US and India are able to export only about a quarter of what they import from China.

              In the 1950s private health costs were, just between, 5% to 10%, of the total health bill of the country. Today, the position is reversed and the change has not been in slow motion. There has been an eight fold increase in the number of private hospitals between 1980 and now. This is why, the NSS records, as many as 24% of rural households and as many as 18% of urban households fall into the debt trap on account of medical expenses.

               According to the most recent national survey, around 5 crore people in India are pushed below poverty line due to high out-of-pocket health expenditures.

                  As of the last count there were 20 lakh major temples, three lakh major mosques and thousands of churches in India.

               In the recent past UNESCO estimated that India had lost 50,000 artifacts till 1989. I would say the number is much bigger. India has been able to recover only about 40 pieces of stolen heritage since independence. Fascinatingly 27 of these have come back only in the last 4 years.

                  With half of India’s farm less than half hectare in size many of its farmers need decent jobs to escape poverty.

                In past centuries people suffered from a severe lack of information which made it difficult to verify what’s true. Today we suffer from too much information, so people are too distracted to investigate the truth.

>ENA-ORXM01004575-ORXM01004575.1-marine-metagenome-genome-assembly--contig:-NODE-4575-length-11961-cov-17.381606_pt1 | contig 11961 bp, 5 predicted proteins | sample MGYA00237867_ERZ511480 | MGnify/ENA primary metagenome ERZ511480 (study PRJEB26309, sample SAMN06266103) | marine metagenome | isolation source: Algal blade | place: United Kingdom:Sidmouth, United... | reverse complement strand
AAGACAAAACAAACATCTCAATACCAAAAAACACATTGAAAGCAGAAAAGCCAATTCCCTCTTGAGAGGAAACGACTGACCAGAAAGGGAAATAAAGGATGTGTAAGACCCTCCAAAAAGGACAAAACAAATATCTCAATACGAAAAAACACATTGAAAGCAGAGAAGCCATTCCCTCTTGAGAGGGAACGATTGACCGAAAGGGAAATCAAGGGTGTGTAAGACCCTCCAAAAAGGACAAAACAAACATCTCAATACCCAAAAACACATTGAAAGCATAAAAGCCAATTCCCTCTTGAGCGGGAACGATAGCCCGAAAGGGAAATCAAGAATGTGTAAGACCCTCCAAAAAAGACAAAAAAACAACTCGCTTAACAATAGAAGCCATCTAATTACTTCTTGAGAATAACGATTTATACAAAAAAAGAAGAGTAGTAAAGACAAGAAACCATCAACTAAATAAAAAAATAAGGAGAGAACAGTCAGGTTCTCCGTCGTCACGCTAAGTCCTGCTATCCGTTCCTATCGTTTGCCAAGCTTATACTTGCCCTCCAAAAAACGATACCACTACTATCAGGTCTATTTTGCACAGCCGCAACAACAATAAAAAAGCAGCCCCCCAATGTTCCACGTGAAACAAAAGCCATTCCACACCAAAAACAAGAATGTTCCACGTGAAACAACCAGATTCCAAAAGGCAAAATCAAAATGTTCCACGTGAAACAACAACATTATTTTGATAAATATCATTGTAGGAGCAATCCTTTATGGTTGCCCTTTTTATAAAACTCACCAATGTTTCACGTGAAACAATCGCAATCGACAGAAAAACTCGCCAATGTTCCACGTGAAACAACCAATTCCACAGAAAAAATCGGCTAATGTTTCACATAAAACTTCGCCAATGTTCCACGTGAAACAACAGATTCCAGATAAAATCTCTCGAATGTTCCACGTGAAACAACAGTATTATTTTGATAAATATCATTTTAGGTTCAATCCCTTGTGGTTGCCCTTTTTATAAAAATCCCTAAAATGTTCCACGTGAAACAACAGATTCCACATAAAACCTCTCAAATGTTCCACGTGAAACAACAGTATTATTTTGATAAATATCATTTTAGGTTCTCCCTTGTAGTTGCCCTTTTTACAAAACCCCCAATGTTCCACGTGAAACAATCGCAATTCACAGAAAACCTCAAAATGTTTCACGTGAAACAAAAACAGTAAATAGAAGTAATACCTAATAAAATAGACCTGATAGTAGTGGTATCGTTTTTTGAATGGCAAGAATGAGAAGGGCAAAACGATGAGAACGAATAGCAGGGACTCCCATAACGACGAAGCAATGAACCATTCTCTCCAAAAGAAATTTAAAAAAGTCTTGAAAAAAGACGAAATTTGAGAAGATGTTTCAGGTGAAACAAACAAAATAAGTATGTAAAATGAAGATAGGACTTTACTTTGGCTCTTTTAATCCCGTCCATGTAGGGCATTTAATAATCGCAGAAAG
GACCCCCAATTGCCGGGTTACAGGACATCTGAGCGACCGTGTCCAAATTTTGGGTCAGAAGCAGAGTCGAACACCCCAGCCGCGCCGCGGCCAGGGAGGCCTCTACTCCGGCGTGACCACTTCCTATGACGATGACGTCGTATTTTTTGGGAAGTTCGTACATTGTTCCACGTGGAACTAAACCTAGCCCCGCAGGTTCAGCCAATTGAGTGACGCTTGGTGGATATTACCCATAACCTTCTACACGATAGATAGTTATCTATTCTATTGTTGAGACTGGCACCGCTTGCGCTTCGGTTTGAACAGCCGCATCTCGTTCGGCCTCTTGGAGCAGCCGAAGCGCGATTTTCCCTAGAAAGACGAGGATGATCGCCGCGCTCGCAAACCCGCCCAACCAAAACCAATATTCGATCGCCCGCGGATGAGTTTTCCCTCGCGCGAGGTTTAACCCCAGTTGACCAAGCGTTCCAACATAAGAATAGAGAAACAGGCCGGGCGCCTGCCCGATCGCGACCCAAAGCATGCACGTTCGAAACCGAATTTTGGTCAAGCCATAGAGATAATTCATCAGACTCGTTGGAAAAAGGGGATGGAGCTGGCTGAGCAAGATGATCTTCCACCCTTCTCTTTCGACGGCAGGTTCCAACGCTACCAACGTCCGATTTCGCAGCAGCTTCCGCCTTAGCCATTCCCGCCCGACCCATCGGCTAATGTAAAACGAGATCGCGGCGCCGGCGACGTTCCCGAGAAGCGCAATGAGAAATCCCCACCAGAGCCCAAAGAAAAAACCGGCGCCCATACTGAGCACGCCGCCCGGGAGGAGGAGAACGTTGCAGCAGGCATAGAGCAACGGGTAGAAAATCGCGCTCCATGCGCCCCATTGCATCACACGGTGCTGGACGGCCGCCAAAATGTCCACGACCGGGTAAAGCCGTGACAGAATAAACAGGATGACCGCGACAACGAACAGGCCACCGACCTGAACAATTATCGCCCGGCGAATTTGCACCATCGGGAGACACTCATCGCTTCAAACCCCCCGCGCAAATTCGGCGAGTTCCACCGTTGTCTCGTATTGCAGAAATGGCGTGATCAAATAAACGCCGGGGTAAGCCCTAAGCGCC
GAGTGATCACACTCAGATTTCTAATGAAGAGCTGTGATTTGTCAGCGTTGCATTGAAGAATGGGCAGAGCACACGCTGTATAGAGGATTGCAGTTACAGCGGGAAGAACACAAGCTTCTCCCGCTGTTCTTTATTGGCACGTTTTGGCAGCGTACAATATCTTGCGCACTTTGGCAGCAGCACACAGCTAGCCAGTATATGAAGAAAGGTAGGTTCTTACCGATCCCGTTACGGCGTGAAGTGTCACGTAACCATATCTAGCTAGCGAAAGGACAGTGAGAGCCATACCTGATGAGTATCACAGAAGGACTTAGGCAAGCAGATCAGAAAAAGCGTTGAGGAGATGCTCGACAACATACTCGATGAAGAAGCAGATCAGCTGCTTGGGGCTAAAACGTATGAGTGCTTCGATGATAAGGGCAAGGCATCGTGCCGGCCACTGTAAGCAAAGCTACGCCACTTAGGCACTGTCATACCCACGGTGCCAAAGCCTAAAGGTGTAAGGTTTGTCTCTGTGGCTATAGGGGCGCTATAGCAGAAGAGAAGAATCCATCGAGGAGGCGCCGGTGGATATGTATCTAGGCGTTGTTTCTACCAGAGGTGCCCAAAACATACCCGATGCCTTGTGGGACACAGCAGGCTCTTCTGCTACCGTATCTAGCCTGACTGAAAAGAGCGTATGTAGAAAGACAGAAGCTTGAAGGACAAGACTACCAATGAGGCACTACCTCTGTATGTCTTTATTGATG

Mountstuart Elphinstone was a Scottish statesman and historian, associated with the government of British India. He later became the Governor of Bombay where he is credited with the opening of several educational institutions accessible to the Indian population.

                 In a single day there are a 50 million exchanges on snapchat. 1.15 billion opinions on facebook, 500 million twitter feeds and a multitude of reactions on newspaper and TV.

And now some interesting lines:

               These days, to find fools is not difficult, and to find people who fool others, is even easier.

                 Tradition is a guide and not a jailor—said SOMERSET MAUGHAM

            George Mikes (Hungarian born-British journalist) said this of Englishmen and queues: ‘An Englishman even if he is alone, forms an orderly queue of one.’

              India has always been a difficult country for Indians.

                   If you are not born with a silver spoon, you better become a spoon.

By Kamlesh Tripathi

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https://kamleshsujata.wordpress.com

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Shravan Charity Mission is an NGO that works for poor children suffering from life threatening diseases especially cancer. Our posts are meant for our readers that includes both children and adults and it has a huge variety in terms of content. We also accept donations for our mission. Should you wish to donate for the cause. The bank details are given below:

NAME OF ACCOUNT: SHRAVAN CHARITY MISSION

Account no: 680510110004635 (BANK OF INDIA)

IFSC code: BKID0006805

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Our publications

GLOOM BEHIND THE SMILE

(The book is about a young cancer patient. Now archived in 7 prestigious libraries of the US, including, Harvard University and Library of Congress. It can also be accessed in MIT through Worldcat.org. Besides, it is also available for reading in Libraries and archives of Canada and Cancer Aid and Research Foundation Mumbai)